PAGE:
Assuming the proposals are adopted, CCGs and NHS providers are to have new statutory duties to promote the “triple aim” of better health for everyone, better care for all patients and sustainability, both for their local NHS system and for the wider NHS. Presumably the aim of such duties will be to strengthen the chain of accountability, such that the whole system is at least the sum of the parts. However, in a framework that still retains autonomous providers there is likely to remain a tension between what is in the best interests of an organisation and its patients, and what is in the best interests of the wider system and the whole population. There will be devil in the detail to come as to how accountability for fulfilling the new duties would actually work and how such tension would be reconciled.

The suggestion that ICSs could operate more effectively if CCGs and Trusts are able to exercise their functions jointly is particularly interesting for FTs. Currently, FTs cannot make decisions in joint committees; it is a fundamental principle of FT autonomy that an FT’s functions cannot be delegated to any committee other than of its own Board Members. To date this has meant that any decision of a “Partner Board”, of which an FT is a member, effectively requires unanimity in order to bind the FT. A relaxation of this rule will therefore have quite far reaching consequences as FTs may potentially be “outvoted” and will need to pay particular attention to how governance and voting rights in any such committee are exercised.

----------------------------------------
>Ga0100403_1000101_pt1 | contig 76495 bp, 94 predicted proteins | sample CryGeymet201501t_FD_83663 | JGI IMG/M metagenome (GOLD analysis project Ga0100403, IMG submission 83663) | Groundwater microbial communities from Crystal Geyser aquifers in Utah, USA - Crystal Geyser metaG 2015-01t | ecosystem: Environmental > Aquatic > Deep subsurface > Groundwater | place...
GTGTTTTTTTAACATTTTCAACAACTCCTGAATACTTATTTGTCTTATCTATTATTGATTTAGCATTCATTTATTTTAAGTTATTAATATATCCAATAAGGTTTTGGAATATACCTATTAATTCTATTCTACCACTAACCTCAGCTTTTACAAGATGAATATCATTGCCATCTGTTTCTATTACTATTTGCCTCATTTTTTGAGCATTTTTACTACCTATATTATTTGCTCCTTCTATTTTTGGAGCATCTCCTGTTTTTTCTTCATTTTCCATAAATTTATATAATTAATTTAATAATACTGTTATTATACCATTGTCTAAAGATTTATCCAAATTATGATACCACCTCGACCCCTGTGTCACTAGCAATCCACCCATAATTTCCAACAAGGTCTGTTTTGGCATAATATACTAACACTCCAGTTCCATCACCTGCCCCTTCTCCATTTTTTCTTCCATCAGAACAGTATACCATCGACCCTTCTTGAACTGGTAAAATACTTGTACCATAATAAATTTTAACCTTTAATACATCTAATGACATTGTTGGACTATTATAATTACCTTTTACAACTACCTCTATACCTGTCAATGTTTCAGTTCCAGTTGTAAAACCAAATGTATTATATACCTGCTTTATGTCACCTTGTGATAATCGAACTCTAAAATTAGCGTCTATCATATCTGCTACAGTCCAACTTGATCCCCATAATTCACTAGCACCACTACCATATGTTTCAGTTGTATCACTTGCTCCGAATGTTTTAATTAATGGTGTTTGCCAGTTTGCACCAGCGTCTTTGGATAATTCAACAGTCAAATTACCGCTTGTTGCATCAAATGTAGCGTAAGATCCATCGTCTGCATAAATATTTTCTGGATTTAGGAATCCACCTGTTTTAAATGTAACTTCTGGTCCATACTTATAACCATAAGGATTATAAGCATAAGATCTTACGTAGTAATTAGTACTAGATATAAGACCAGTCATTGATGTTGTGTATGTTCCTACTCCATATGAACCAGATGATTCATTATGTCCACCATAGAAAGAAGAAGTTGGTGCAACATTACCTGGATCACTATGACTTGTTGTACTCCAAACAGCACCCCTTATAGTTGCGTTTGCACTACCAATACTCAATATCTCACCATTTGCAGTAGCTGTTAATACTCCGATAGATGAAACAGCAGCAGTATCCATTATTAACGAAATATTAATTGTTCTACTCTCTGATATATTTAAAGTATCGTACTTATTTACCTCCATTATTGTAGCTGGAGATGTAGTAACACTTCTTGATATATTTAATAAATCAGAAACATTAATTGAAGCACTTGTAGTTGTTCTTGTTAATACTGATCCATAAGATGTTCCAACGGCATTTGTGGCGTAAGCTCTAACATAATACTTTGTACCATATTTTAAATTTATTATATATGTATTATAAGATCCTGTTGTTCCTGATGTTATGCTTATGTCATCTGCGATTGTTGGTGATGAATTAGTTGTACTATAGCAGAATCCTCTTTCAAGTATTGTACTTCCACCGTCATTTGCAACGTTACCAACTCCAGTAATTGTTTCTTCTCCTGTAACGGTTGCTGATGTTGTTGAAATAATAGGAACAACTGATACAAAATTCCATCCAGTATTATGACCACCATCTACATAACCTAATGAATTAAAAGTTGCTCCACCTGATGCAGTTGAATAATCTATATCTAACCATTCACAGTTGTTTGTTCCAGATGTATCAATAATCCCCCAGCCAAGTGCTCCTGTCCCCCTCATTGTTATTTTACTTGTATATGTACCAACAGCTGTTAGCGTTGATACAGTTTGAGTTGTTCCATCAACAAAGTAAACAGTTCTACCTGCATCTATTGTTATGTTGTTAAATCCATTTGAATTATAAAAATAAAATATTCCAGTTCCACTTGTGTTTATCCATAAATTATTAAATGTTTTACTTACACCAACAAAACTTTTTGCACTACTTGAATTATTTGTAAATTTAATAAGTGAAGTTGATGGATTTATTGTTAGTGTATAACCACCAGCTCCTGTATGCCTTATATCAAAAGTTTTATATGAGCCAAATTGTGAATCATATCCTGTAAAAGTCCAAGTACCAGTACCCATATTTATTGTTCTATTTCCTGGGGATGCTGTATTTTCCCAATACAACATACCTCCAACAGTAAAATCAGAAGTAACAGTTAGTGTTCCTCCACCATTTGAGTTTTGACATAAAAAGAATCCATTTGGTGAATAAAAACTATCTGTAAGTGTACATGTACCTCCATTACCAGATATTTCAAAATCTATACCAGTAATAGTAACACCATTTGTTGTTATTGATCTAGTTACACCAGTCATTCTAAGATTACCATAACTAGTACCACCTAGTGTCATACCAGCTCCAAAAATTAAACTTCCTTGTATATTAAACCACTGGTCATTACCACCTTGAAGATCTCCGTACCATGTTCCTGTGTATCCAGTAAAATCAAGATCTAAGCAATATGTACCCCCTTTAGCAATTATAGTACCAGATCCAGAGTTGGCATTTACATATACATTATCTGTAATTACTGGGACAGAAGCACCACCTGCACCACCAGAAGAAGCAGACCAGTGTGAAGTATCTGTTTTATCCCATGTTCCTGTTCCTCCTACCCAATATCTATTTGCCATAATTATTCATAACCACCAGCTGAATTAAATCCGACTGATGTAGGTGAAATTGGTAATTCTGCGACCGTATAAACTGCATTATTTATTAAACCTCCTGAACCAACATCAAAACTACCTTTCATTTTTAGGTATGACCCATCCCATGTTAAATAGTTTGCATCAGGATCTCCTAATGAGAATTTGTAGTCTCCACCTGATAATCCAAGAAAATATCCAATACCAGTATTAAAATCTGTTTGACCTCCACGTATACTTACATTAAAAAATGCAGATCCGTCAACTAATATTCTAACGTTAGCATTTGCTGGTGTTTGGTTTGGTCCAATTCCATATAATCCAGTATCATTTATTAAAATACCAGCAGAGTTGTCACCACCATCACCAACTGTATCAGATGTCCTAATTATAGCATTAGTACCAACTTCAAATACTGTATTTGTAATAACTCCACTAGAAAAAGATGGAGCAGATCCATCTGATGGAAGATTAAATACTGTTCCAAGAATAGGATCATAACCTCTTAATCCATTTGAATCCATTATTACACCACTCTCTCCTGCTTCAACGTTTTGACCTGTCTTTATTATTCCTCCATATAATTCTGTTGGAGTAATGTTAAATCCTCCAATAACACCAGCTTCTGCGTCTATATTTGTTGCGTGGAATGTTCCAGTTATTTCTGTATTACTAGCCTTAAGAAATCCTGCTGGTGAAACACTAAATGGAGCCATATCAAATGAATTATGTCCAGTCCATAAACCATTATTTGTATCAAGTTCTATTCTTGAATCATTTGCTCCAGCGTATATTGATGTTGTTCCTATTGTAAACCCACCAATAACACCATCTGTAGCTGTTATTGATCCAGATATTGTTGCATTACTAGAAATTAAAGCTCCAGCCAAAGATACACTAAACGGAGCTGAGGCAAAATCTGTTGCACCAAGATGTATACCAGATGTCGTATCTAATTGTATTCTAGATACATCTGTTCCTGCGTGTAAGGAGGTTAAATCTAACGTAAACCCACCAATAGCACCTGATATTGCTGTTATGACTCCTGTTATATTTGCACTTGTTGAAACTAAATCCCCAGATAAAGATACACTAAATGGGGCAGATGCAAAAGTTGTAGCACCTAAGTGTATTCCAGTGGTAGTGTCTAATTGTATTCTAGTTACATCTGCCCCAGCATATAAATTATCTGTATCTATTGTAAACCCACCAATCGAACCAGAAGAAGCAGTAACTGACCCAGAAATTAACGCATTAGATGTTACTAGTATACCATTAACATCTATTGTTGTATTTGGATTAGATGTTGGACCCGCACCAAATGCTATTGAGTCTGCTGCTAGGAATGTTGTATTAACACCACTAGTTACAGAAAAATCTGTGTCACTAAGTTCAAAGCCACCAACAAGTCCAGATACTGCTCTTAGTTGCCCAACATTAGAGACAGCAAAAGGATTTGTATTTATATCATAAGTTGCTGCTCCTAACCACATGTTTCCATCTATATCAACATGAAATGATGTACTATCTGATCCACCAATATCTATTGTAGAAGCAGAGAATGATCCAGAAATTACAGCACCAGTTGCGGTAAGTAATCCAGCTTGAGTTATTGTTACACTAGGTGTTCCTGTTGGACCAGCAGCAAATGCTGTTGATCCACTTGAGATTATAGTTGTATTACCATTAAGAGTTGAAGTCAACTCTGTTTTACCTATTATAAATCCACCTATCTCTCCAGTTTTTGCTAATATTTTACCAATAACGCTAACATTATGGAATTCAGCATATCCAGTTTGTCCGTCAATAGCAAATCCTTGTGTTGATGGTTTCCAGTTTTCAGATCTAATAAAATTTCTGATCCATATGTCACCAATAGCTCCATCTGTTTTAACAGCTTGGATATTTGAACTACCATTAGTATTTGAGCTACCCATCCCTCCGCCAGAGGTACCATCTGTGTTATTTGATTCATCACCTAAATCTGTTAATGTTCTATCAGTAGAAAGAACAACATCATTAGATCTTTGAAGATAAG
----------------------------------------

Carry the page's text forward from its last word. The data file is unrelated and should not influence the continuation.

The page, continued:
Competition and patient choice

Other proposed legislative changes include removing the “counterproductive” effect that general competition rules and powers can have on integration in the NHS. Such as removing the Competition and Market Authority’s (CMA) duties in relation to NHS mergers, pricing and NHS provider licence condition decisions, as well as Monitor’s competition role. This might indeed simplify competition issues relating to acquisitions and mergers, not just of whole organisations, but mergers of functions as well (for example pathology services), enabling control of whole or part of an organisation to be more easily ceded to another.

Of course, the flip side to relaxing the competition regime is the potential impact on patient choice which the competition regime serves to protect. In a similar vein, the recommendation is to “cut the delays and costs” of commissioners having to go through procurement processes. There is no doubt that the transparency and equal treatment requirements of the EU procurement regime, generating as they do outright “winners and losers”, can put incredible strain on fragile health economies. However, the absence of competition can also have undesirable consequences, particularly where this means inefficient monopolies subsist. This might be mitigated to a degree by robust contract management, but the plan also points to £700m savings in administration costs, suggesting that upskilling in this area may not be a priority.